December 21, 2022

The Green Bond Act passed. Here is what to do next.

Author: Molly Belmont
Source:  NYSUT Communications
New York League of Conservation Voters rally in support of Prop 1, or the Green Bond Act, at Bushwick Inlet Park in Brooklyn.
Caption: Members of the New York League of Conservation Voters rally in support of Prop 1, or the Green Bond Act, at Carl Schurz Park in Manhattan. Photo provided.

In November, NY voters passed the $4.2 billion Clean Water, Clean Air, and Green Jobs Environmental Bond Act, an omnibus spending package funded through state bonds.

The bond act includes $1.5 billion for climate change mitigation projects on state-owned buildings, including public schools, SUNY and CUNY campuses, and community colleges. According to the legislation, $500 million of that sum has been designated for the purchase or conversion to zero emission school buses.

“This $4.2 billion bill is the largest environmental bond act in state history, and we are confident it will drive significant energy upgrades at our schools. This funding will also improve indoor air quality, ventilation, and drinking water at schools across the state, making our schools healthier places to learn and grow,” said NYSUT President Andy Pallotta.

Administered by the New York State Energy Research and Development Authority, applications are now being accepted for the Clean Green Schools initiative. Applications are open for the two tracks participating in this initiative: Track I provides funding to schools to conduct comprehensive energy audits and Track II provides schools with funding for construction projects and equipment that will decarbonize their buildings.

“First and foremost, this $4.2 billion piece of legislation is really a win for all New Yorkers, but in particular for kids who are looking to breathe clean air,” said Julie Tighe, president of the New York League of Conservation Voters. Research has shown that air pollution can worsen asthma, and asthma is one of the leading causes of school absenteeism, she said.

“School environmental health in general has always gotten overshadowed by other things, but it’s always been a concern and it’s an important aspect to consider when trying to improve test scores and student performance,” said Michelle Herdt, research scientist at the New York State Department of Health and director of the New York State School Environmental Health Program.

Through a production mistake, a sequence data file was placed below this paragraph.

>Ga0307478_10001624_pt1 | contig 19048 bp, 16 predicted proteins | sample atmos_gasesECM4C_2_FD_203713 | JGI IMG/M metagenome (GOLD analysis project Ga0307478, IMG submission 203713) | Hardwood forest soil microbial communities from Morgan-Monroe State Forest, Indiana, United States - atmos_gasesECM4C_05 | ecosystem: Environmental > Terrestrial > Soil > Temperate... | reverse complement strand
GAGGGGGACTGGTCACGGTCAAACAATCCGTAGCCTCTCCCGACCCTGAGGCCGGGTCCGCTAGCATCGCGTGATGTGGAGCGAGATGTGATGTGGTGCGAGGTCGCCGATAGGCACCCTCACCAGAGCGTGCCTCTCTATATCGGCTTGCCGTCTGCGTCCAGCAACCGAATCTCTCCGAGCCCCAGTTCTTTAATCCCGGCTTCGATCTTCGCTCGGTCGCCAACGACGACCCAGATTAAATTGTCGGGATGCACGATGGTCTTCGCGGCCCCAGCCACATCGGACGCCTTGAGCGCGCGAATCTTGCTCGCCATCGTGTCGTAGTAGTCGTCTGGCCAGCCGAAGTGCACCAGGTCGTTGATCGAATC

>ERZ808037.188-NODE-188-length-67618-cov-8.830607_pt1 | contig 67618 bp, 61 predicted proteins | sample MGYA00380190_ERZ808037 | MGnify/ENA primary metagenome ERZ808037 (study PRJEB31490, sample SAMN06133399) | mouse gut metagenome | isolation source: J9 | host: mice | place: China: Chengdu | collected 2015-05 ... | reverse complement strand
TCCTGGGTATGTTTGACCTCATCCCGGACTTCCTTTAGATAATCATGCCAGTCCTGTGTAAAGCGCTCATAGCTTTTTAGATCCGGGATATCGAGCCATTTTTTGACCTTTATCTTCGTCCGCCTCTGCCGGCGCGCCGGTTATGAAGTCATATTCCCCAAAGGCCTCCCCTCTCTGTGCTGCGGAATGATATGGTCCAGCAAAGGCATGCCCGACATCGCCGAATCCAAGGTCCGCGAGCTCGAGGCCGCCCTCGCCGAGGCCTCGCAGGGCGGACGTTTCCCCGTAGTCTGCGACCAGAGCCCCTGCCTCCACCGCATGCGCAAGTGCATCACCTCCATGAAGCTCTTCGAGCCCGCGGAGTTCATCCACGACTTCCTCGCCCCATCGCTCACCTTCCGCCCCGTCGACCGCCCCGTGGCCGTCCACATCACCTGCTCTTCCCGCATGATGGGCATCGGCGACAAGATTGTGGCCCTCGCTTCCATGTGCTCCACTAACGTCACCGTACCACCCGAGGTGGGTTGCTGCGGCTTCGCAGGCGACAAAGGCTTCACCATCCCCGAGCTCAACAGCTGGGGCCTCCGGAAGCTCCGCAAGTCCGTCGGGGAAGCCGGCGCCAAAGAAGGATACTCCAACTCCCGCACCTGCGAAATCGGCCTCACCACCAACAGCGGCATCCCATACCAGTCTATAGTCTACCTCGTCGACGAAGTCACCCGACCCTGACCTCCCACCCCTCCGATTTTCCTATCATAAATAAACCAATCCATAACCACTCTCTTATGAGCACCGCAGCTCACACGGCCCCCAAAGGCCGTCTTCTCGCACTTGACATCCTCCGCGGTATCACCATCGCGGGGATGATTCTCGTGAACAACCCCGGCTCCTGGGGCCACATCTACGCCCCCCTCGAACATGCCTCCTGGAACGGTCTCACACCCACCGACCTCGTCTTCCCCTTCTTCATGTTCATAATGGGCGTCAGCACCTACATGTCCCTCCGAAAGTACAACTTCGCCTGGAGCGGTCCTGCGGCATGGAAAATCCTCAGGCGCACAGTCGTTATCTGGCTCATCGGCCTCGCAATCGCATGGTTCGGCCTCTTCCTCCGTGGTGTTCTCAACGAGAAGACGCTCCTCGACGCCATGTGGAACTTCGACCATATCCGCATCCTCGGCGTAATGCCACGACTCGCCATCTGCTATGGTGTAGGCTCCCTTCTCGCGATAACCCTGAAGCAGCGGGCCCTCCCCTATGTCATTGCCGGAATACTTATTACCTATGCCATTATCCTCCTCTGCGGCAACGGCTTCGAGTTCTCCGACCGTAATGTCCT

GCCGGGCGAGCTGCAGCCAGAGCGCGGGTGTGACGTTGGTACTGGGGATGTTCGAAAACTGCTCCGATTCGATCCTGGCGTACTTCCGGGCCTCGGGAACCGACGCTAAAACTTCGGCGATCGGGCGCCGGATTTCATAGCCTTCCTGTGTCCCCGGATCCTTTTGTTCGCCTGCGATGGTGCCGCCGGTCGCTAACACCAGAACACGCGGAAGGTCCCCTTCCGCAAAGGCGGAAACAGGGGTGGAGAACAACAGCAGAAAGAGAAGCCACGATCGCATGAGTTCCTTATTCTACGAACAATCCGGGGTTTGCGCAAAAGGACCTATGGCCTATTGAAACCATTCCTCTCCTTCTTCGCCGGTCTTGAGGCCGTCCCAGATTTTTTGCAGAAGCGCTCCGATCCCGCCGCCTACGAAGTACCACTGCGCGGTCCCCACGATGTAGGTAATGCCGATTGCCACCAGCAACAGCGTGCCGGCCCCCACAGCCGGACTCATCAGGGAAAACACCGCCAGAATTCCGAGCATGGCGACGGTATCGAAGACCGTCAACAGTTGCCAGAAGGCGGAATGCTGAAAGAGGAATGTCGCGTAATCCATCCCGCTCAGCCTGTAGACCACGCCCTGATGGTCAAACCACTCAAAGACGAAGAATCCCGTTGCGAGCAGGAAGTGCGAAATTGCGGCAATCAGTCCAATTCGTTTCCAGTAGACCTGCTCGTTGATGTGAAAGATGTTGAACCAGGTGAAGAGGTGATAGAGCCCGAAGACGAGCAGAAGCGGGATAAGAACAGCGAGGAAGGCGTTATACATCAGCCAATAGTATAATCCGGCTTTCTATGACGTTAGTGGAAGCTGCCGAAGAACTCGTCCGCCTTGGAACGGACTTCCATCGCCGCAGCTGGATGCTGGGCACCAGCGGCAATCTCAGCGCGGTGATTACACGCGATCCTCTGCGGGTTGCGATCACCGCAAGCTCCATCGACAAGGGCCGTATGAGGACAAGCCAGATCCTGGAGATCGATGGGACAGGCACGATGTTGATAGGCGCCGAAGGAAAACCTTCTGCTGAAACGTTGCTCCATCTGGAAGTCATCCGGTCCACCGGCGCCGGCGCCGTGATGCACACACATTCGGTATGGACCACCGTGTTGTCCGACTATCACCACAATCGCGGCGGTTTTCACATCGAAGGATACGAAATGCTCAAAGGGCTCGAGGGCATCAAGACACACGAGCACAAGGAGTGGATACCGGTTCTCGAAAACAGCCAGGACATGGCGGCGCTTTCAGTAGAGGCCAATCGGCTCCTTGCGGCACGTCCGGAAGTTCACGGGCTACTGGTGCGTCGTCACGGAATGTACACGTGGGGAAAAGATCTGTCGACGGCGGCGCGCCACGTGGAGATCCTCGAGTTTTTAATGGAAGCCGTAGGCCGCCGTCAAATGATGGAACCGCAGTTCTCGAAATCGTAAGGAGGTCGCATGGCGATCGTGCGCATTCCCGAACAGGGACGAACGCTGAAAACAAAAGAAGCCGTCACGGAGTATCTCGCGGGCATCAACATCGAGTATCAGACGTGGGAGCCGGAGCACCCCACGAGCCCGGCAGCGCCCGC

Several school districts across the state were early adopters of green upgrades like the ones made possible by this new legislation – and they are already reaping the rewards of going green.

Joseph DeCarlo, a special education teacher at William Seward Elementary and member of the Auburn Teachers Association, launched a district-wide health and safety initiative in 2015 to make the Auburn Enlarged City School District a healthier place for his students and his fellow educators.

DeCarlo knew the district, which serves 4,164 students across seven schools, struggled with rodent issues, ventilation problems and temperature extremes. Located in rural Cayuga County near the Finger Lakes, Auburn is challenged by poverty, transience and low adult education levels.

DeCarlo said the first step was recruiting the right team members and building a network; he began with a labor-only committee and then established a committee that included both labor and management and comprised employees from every department. “We started with ourselves first,” DeCarlo said.

Then, with guidance from the NYS School Environmental Health Program, DeCarlo and his team conducted a full assessment of the school buildings and identified a starting point. “You need to survey your membership first. Let them tell you where to begin,” DeCarlo said.

For Auburn city schools, it was fixing indoor air quality issues, especially excessive heat in the classrooms. DeCarlo and his members kept temperature logs for two years; the data helped prompt the administration to incorporate HVAC upgrades into their four-year, $26 million capital improvement project, which commenced in 2019. The upgraded air system will also remove more harmful particulates from the air students breathe.

DeCarlo said input from members will be essential to making sure the Green Bond funding is spent effectively and that now is the time to organize. “We have to make sure that we have influence and voice over how that money is spent, and what is done with it,” he said.

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